“Do you think Elvis is dead?”
Posed with dreamy yet dolorous vagueness, the question comes out of nowhere on the heels of a rather impassioned conversation about books. But then Sonam Kapoor is about nothing if not the non sequitur.
Sonam turned 28 a week ago, and she says it was “hysterical.” “It was me and five girlfriends in Paris and we were at a Rihanna concert,” she starts off, giddily uncorked. “And we felt like kids again because it was such a pre-teen crowd! And we were drinking cheap beer, cheap champagne… like being young and broke again. And with that music — these really commercial, hip songs — it was like being in a nightclub with 80,000 people.” And thus they got trashed and woke up and had lots of fancy French things doused in chocolate “cause the best hangover cure is lots and lots of sugar, of course” and hauled themselves off to a vintage haute couture exhibition.
If this all sounds too girly — and it does — then cut her some slack. Kapoor’s worked relentlessly on back to back movies for a while now, and this year she’s been taking quick little time-outs to travel with close friends and family. “This year, I’ve managed New York, Paris and London already, and have Turkey, Hong Kong and Kerala lined up.” And does travelling bring anonymity? “Oh yeah, of course. I mean obviously there are Indians everywhere, but I think when I’m abroad I can be just another pretty girl walking down the street.”
Kapoor, I should mention, is a good buddy, and ours is a peculiar friendship: not least because she constantly shuns what I’m wearing, almost as if avenging the way my reviews claw at her films. Yet we get along merrily, despite me sticking to retro rockband tee-shirts and her making movies like Thank You. It is, after all, only fun to jibe with someone who revels in the sparring, and Sonam can laugh at herself really loudly. She’s an odd bird, this one, flighty and clever and ambitious while known, at the moment, mostly for her plumage.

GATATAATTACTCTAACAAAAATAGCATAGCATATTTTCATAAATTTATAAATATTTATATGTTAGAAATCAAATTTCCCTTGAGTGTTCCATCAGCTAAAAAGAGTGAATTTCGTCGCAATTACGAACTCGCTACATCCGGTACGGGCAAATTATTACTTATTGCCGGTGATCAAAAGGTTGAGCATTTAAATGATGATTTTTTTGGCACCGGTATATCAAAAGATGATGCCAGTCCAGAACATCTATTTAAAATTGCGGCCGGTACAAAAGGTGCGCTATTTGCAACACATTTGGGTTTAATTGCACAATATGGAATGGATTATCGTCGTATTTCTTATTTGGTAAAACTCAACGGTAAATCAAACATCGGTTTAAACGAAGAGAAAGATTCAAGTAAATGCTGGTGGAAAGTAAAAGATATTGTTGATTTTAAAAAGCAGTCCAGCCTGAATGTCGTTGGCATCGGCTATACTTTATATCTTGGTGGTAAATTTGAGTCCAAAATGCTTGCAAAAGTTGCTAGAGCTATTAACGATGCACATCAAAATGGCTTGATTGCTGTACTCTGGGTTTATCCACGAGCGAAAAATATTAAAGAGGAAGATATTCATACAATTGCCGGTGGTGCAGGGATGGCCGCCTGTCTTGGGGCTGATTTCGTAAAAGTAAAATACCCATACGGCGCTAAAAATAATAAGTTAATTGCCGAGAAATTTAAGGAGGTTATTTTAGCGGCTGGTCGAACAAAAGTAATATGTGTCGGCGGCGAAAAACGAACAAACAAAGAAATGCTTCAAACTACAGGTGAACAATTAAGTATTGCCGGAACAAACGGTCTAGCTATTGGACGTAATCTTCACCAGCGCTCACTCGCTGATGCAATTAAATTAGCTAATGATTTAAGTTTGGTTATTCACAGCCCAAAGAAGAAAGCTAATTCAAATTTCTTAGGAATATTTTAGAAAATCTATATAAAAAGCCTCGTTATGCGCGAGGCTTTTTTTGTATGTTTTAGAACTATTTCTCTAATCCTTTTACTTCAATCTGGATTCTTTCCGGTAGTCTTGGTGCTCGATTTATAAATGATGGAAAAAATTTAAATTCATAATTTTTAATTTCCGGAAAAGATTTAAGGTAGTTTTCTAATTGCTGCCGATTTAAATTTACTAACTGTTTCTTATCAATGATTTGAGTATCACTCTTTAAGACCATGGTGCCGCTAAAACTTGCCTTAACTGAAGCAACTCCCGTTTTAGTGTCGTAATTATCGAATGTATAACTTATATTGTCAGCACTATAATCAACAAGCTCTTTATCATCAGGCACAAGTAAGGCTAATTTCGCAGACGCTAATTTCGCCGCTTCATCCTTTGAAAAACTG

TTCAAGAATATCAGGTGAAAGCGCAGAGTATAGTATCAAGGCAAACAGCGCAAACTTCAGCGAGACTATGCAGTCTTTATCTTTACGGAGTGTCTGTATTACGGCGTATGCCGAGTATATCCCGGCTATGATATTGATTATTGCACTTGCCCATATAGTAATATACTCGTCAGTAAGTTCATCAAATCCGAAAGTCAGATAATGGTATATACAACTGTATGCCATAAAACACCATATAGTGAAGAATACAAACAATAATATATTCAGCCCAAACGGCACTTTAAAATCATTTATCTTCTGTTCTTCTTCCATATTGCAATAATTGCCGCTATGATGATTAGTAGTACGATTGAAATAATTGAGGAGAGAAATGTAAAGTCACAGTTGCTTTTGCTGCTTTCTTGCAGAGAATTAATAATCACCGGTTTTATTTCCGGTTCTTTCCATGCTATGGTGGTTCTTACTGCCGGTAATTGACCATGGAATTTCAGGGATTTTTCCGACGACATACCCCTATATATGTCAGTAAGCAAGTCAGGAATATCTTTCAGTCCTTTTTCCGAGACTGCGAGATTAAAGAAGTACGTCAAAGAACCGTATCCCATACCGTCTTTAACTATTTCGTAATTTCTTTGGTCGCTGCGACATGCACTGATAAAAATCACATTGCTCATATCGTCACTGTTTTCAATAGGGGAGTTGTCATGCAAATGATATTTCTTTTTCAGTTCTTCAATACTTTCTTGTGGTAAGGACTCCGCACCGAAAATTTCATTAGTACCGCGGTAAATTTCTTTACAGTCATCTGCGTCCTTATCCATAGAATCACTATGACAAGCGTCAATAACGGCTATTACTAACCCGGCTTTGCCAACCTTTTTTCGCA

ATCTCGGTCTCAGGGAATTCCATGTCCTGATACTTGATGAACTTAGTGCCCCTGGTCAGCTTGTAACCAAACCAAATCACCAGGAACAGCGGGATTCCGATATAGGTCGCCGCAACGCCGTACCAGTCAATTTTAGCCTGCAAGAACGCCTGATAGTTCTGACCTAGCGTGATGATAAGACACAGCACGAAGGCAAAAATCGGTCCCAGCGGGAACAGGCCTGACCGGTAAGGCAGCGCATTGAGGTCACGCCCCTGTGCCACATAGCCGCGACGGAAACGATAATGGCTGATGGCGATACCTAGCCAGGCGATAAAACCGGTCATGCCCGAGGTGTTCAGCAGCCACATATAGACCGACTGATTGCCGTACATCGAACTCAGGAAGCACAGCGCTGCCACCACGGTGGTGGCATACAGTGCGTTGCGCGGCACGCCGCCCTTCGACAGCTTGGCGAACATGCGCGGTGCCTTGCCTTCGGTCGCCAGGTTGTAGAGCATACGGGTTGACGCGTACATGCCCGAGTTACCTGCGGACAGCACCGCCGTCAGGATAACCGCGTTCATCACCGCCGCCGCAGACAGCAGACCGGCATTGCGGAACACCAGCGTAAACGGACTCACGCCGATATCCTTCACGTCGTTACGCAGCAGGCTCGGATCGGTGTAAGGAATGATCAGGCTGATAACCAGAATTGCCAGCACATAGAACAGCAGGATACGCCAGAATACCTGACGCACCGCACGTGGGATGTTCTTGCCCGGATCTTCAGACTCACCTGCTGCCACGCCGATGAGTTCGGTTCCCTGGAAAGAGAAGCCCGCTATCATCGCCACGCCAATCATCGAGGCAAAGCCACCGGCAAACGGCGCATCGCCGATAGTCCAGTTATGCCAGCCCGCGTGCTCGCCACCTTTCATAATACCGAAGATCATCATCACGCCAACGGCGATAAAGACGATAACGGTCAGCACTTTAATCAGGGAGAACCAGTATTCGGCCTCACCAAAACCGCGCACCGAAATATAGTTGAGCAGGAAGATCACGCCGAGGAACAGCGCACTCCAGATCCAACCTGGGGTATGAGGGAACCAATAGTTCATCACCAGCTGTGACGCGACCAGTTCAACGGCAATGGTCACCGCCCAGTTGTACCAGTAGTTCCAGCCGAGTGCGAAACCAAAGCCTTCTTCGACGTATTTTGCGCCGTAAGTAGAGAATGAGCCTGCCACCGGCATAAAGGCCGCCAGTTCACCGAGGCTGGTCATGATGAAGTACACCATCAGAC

Time-off hasn’t been insane, she insists. “I’m not a talkative drunk, I’m just a happy dance-y person. And I don’t really do stupid things. I mean I wish I could give you an unmentionable story, but you know my idea of a really, really good time is to just read a fucking book.”
Now this I can vouch for (not so much the un-stupid things bit, ahem). Kapoor reads more than most people I know, myself included. When she was but a tot who couldn’t pronounce “Chanel,” her mother would read to her and not finish the stories, leaving them on her bedside table. “And because I’m this freak with an overactive imagination, I’d try and finish them in my head. But I also ended up teaching myself to read just so I’d get to know what happened next.”
So she flew through “The Hardy Boys, Nancy Drew and Panchatantra” before middle school. Sonam continues to read everything in range, chastising me for not having read Gillian Flynn’s Gone Girl despite her having recommended it a year ago; lamenting how a dead iPad battery on a flight led her to the new Dan Brown, which she calls “so bad it’s traumatising,”; and committing possible heresy by suggesting that when it comes to Game Of Thrones, the HBO show might actually be better than George RR Martin’s formidable novels.